8. On Political Betting, they have a small analysis of BNP voters.

    The article ends – “What’s the profile then of BNP voters from this brief analysis? We get a picture of a man or woman, most likely C2DE, who didn’t vote at the 2005 election (though if they did vote they were most likely to have supported Labour). It appears therefore that rather than the BNP tapping into disaffected Labour votes, they have actually managed to mobilise a previously non-participating part of the electorate and persuaded them to go out and cast ballots.”

    (I’d forgotten that this site doesn’t really like links – sorry)

  9. “That seems counter-intuitive, after all, if only 10% of people want a stop to immigration, stripping benefits from British people based on their skin colour and paying them to leave would normally be regarded as a lot more extreme,”

    …Not if you don’t believe that they are British, just because of a piece of paper. Anyway, Britain is a Jus Sanguinis state, it’s been the case for a long time that the location of birth is not relevant, it’s the fact of at least one British parent married to a non-British. The issue is one of what *you* understand those terms to mean. Surely for a BNP supporter, British has a specific ethnic definition describing a group of north-west european ethnicities – isn’t that the point of it?
    There are a whole host of anachronistic and problematic terms that seem to hinder the interpretation and analysis of these sorts of data sets… in particular the the term “white” is particularly useless and meaningless… consequently both sides of the argument are able to conflate and equivocate at will, and you never really get at the heart of things.

    Immigration’s another one… even at ONS, they are in the disingenuous habit of conflating and equivocating upon every possible kind of immigration, so you get permanent settlement from the 3rd world bundled in with indigenous people studying or working abroad for a year… I fail to see what purpose is served by this “bag of fruit v bag of veg” (as opposed to apples v oranges) presentation of data?! It doesn’t give anyone enough credible and meaningful information to have a proper debate on what is clearly a pressing matter.

    Incidentally, aren’t UKIP heading for bankruptcy now? What would that do to the spread of votes I wonder, if they went up in smoke before the general election!

  10. UKIP aren’t heading for bankruptcy , Labour and the Conservatines have both beem operatind quite happily whilst technically insolvent for several years now .
    Labour ended 2008 nearly 10 million in debt and the Conservatives over 7 million in debt . Inly the LibDems of the 3 major parties ended up with net assets around 1/2 a million .

  11. One explanation for the strange findings could be that for some reason people felt embarrassed to say what they really thought on the immigration question but felt able to say what they really felt about benefits.

    People do tend to get most angry about the use/abuse of benefits, maybe more so than immigration. That could explain it.

  12. I think when a possible UKIP/TOTY voter is faced with another 5 years of Gordon. Europe will sink into insignificence. The Euro election usually qualifies as a protest vote.

  13. I think UKIP will do better than in 2005; they could save the majority of their deposits this time. The combined UKIP/Green/BNP percentage was about 4% in 2005. This time it could be around 10%.

  14. After reading the ICM Poll on the BNP, my personal level of Patriotism just went down, mainly because of the following paragraph.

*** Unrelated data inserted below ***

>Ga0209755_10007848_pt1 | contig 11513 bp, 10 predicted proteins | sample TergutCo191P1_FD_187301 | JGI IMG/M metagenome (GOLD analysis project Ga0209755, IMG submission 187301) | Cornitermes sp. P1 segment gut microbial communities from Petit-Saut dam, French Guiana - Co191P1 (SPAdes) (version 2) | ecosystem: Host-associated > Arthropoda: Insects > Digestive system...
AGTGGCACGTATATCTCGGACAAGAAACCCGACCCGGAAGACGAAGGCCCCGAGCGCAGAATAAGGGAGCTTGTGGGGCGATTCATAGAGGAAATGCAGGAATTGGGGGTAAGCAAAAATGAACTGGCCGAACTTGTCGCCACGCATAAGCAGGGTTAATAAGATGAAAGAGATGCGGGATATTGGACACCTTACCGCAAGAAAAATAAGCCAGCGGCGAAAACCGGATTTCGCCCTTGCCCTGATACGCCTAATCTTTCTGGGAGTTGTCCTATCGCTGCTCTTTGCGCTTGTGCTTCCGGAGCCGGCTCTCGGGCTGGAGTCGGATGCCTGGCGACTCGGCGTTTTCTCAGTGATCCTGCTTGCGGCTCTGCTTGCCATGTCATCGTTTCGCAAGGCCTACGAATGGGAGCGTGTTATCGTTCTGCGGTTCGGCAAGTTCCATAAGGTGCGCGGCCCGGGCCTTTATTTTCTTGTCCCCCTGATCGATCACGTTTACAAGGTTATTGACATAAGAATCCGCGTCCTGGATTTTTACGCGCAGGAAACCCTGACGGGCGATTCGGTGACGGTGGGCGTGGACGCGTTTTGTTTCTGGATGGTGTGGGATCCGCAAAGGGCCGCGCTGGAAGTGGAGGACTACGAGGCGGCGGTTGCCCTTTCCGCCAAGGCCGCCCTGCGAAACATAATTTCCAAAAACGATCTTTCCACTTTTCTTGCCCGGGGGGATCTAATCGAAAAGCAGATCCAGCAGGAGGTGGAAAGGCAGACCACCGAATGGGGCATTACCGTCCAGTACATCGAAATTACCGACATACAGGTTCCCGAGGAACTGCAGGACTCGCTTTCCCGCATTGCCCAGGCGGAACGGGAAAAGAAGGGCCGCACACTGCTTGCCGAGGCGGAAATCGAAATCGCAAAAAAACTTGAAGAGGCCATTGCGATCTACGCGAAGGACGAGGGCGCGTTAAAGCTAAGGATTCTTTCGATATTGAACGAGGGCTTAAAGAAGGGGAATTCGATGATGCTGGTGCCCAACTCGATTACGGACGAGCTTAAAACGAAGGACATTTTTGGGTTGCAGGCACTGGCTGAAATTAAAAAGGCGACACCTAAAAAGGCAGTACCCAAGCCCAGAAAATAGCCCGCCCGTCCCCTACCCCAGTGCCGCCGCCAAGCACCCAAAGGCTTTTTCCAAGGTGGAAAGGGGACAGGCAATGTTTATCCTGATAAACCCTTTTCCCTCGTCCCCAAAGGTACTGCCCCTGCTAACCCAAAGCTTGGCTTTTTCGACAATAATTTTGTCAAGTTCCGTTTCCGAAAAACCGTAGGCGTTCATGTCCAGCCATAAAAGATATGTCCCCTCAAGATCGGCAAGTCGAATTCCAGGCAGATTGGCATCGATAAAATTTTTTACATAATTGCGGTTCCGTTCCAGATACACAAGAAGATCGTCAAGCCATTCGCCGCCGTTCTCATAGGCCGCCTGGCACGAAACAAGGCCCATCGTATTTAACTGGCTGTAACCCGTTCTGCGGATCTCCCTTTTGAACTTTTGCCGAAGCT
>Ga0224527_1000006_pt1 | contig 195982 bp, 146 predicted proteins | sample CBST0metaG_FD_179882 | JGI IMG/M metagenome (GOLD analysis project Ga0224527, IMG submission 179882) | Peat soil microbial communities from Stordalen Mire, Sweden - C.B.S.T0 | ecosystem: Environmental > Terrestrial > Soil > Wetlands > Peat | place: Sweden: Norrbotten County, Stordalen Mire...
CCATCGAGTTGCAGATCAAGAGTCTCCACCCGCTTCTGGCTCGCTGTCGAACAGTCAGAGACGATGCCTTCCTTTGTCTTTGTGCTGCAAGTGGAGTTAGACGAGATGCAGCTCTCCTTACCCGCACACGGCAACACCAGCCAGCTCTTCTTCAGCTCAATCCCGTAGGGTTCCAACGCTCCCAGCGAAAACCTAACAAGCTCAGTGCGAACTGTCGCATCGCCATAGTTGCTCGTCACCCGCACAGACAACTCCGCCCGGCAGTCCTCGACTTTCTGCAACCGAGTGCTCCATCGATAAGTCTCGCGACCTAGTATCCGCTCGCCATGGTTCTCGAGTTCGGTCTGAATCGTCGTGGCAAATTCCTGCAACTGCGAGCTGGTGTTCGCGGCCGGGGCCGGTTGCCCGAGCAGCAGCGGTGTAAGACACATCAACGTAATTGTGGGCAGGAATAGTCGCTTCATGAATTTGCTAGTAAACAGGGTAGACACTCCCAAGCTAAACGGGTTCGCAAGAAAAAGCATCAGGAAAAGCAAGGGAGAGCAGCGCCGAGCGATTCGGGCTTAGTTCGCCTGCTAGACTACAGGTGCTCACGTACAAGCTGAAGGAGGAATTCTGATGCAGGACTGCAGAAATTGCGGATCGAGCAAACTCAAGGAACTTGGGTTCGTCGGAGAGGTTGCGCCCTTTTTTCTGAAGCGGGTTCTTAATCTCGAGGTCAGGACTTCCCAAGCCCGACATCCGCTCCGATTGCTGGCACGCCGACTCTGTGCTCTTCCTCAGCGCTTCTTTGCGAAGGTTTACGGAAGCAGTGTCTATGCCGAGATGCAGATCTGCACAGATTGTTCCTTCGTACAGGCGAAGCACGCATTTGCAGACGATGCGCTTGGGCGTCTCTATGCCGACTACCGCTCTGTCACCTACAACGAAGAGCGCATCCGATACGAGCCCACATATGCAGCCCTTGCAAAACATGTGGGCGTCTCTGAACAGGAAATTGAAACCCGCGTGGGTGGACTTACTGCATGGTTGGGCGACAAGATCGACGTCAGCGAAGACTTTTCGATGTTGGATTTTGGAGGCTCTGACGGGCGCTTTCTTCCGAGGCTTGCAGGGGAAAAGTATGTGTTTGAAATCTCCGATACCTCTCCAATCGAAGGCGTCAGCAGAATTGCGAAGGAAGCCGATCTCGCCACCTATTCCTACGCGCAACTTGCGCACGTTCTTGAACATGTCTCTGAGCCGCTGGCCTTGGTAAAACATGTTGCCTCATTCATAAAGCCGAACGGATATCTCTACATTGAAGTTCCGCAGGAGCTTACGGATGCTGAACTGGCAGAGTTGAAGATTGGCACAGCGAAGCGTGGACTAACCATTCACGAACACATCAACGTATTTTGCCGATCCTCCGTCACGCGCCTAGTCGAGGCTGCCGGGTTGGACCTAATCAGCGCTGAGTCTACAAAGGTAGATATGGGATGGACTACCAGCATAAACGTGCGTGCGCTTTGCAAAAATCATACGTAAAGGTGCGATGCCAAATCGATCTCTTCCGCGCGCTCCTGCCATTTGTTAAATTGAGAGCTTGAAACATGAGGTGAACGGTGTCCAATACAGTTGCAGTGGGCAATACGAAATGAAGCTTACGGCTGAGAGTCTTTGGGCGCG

“It also reveals that ONE THIRD of voters believe in a core BNP policy – that British-born people from ethnic minorities should lose all state benefits, including NHS medical treatment, to pay for them to leave the country.”

    That is one of the most pathetic things i have ever seen. If it’s true, that means that 20 million people are open racists, and considering that around 10% of this country’s population is non-white, then that means that around 40% of white people in this country are open racists.

    This is not me being PC. If the question was “Should NON-British born people lose all their state benefits”, i’d understand it more. But to say that people should have their health care, education etc taken away from them, not because of their nationality, but because of the colour of thier skin, it just blatently racist.

  15. Andy,

    In order to save the majority of their deposits, UKIP would have to poll above 5% nationally – unless you think their candidates will not follow standard distribution and all get either c5.01% or <1%.

    Personally, I think they will attempt over-stretch by putting up too many candidates such that they lose an even greater share of deposits than they did in 2005.

    Their prime raison d'etre is still a single issue, and whilst it may be a major issue for those most likely to support UKIP, it will not be the most prominent issue at the GE.Especially as the Czechs have done Cameron a favour by getting Lisbon ratification out of the way well before the GE.

    By next May UKIP will be looking rather foolish if they focus their attacks on Tories for failing to do something which was never within their power. On the other hand, if they do focus their fire over Europe on Brown, they face the problem that in most cases, why Vote UKIP if it means you end up with a Labour MP ?

    Apart from Beaconsfield, I will be surprised if UKIP break above 10% in more than a handful of seats, and expect their average score to be nearer 3%, with few deposits held.

    As to depriving Cons of setas – no doubt there will be seats where the Lab majority is smaller than the UKIP vote – but equally there will be many seats where the winner's margin is less than the vote obtained by one or more minor party. This is almost inevitably the case – but so what ?

  16. Bobby – I couldn’t agree with you more. Its sad, chilling and deeply disturbing if these findings really are true. I think the methodology needs a bit more investigation.